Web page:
Carpel Tunnel Syndrome
Joint and Muscle Problems Associated with Diabetes
Connective Tissue Disorders
Tests Your Doctor May Carry Out
Stiff Man’s Syndrome [SMS] Also Known as Stiff Person’s Syndome
Diffuse idiopathic Skeletal Hyperostosis [DISH]
Carpel Tunnel Syndrome
The carpel tunnel is a narrow, rigid passage of ligament and bones at the base of the hand that contains the median nerve [runs from the forearm to the hand] and tendons. If there is thickening of irritated tendons or other swelling the tunnel narrows and the median nerve is compressed. The symptoms often start gradually at night during sleep with burning, tingling or itching in the palm of the hand and fingers, especially the thumb and first two fingers and this can progress to daytime pain, weakness or numbness in the hand and wrist that may extend up the arm.
It is thought to be a combination of factors that put pressure on the nerve and tendons, rather than a problem with the median nerve itself. The most likely cause is congenital with some people just having a narrower tunnel but other common factors are injury to the wrist that causes swelling, over-activity of the pituitary gland, rheumatoid arthritis, and fluid retention.
Carpel tunnel problems affect three times as many women as men. People with diabetes or other metabolic disorders that can directly affect nerves are more susceptible to compression so have a higher risk of developing carpel tunnel problems.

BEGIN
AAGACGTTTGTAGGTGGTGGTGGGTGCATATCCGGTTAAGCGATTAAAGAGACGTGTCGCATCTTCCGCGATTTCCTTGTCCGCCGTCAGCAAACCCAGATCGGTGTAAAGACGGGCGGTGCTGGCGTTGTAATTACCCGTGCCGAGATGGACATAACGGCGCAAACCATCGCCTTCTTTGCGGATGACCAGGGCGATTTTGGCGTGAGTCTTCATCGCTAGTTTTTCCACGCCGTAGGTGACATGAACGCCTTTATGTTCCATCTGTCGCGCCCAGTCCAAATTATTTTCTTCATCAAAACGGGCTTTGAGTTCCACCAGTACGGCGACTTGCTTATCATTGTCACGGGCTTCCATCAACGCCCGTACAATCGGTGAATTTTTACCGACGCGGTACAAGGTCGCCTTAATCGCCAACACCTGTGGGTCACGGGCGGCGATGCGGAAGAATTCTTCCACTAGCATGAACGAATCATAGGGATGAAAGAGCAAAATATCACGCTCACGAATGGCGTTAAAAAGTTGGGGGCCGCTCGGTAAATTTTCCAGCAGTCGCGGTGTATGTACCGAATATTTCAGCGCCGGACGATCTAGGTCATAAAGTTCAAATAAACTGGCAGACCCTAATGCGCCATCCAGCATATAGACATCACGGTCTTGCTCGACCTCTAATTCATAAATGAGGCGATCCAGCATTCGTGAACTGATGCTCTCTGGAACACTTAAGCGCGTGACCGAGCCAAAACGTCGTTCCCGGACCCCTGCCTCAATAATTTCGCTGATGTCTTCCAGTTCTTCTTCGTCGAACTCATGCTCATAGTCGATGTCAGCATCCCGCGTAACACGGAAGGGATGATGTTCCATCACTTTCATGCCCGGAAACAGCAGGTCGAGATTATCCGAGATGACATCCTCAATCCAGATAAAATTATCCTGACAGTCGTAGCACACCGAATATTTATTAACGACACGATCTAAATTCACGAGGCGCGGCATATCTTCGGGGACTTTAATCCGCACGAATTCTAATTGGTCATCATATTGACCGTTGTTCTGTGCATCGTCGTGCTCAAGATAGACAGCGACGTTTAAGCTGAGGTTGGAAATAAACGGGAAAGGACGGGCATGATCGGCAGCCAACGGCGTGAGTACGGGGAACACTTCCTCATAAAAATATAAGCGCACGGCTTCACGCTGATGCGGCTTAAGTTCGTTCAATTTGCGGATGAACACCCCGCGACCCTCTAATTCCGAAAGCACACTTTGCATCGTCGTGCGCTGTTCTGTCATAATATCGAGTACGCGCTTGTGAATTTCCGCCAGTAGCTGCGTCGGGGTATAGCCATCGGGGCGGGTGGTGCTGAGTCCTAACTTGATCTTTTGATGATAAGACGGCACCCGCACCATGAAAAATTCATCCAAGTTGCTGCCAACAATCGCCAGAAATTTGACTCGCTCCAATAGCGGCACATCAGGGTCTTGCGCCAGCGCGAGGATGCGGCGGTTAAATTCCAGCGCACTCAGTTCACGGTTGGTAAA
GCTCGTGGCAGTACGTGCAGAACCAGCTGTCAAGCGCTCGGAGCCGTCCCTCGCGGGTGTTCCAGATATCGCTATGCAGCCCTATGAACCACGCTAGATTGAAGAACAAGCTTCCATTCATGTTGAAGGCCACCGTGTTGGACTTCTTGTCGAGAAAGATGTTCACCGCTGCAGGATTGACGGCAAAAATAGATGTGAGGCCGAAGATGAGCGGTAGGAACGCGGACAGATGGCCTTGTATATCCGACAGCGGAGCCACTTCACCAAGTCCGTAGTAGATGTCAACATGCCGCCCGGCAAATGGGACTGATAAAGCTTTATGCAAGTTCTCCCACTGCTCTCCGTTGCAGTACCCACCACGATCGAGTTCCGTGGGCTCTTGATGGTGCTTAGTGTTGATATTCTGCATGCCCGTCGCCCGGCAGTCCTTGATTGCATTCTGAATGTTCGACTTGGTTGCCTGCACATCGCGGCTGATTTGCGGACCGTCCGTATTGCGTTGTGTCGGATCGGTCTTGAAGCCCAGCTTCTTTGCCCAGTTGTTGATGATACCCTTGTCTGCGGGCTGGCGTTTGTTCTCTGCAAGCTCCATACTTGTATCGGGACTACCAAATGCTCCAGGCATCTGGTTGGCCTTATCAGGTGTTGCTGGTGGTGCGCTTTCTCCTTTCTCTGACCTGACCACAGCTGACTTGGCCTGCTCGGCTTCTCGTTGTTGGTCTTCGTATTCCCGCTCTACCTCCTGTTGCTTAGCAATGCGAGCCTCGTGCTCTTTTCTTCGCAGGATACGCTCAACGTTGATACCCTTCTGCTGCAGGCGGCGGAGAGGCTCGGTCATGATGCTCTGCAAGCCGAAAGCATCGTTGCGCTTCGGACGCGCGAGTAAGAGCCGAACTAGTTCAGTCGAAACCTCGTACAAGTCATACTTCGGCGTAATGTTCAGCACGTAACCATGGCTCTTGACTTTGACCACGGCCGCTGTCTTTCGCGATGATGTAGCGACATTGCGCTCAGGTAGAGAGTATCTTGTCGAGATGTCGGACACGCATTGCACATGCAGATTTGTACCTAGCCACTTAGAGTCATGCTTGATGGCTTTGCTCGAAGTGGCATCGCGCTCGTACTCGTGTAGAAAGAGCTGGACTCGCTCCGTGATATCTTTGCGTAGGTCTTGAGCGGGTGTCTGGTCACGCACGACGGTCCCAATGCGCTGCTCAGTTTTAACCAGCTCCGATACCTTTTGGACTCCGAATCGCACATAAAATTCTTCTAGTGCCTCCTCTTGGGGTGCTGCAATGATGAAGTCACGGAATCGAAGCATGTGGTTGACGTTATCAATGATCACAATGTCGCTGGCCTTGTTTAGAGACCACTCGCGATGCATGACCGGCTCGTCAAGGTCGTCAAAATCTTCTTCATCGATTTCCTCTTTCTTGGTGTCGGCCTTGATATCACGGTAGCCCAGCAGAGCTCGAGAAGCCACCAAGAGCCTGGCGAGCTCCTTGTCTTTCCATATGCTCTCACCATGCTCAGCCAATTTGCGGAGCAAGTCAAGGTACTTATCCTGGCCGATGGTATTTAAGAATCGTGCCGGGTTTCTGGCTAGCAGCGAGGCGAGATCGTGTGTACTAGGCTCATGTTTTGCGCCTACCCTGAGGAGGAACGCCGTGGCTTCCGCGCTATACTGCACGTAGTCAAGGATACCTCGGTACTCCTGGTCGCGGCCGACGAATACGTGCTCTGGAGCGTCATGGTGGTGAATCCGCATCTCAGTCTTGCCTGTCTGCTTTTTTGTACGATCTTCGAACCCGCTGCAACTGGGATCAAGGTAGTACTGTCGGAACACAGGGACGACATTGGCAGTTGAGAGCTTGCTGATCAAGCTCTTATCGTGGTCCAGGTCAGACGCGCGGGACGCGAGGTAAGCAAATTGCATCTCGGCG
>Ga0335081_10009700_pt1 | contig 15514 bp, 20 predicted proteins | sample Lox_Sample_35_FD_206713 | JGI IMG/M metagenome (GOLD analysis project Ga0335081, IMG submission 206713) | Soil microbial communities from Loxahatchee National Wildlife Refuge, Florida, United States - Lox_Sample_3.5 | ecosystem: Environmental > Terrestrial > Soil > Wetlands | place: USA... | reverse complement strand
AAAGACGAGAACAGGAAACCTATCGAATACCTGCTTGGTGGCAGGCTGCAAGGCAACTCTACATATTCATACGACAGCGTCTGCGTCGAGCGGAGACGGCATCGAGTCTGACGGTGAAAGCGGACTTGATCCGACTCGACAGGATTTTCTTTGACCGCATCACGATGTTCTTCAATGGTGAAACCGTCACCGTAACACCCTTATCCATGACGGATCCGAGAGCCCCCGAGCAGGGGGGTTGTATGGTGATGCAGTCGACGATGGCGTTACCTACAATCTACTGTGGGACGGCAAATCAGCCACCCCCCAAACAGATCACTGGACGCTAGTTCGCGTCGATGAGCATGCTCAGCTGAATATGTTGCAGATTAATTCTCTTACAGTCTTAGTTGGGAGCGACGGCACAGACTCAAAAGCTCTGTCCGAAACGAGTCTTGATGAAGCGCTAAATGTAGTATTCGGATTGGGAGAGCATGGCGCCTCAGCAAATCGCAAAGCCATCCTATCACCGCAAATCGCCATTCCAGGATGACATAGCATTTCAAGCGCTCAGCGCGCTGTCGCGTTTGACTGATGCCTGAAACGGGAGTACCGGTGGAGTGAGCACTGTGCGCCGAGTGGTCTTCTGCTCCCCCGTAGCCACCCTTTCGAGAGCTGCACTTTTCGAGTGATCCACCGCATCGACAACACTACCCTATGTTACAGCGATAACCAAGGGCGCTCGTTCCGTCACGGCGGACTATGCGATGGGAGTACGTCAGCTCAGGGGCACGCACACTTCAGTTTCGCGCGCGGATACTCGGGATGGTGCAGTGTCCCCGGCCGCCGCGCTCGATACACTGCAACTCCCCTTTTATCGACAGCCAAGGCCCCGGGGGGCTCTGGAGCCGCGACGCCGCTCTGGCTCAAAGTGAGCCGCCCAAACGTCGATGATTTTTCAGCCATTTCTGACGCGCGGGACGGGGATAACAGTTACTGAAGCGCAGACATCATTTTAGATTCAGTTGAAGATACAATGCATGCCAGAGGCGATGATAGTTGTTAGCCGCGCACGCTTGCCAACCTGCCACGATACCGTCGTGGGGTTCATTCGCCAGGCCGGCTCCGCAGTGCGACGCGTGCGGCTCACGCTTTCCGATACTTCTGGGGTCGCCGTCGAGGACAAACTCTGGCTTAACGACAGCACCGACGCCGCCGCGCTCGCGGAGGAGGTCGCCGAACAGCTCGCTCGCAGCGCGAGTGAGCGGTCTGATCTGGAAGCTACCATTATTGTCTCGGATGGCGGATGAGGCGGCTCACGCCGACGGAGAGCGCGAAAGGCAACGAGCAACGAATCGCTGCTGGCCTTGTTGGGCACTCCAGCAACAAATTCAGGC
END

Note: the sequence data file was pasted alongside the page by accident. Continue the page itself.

Treatment – Obviously underlying causes such as diabetes or arthritis should be looked at first but treatment generally is resting the affected hand for two weeks, avoidance of anything that may worsen the symptoms and if necessary applying a splint to immobilise the wrist. In more severe cases drugs physiotherapy and/or surgery may be needed.
Research has found that genetics, rather than repetitive hand use, is responsible for carpal tunnel syndrome.
[American Academy of Orthopaedic Surgeons annual meeting: February 20, 2007]
However, according to the researchers genetics do not provide the whole answer. Age, genetics, obesity, diabetes, thyroid, various types of hormonal conditions, even pregnancy are predisposing factors but there are external factors that will bring on the symptoms. So the researchers suggest that a person may have a genetic or multi-factorial predisposition to carpel tunnel syndrome but something may cause the symptoms to develop. In other words, people who use their hands continuously and laboriously don’t get carpel tunnel more frequently than those who don’t.
The study authors suggest that these findings may affect disability, workers’ compensation and personal-injury claims.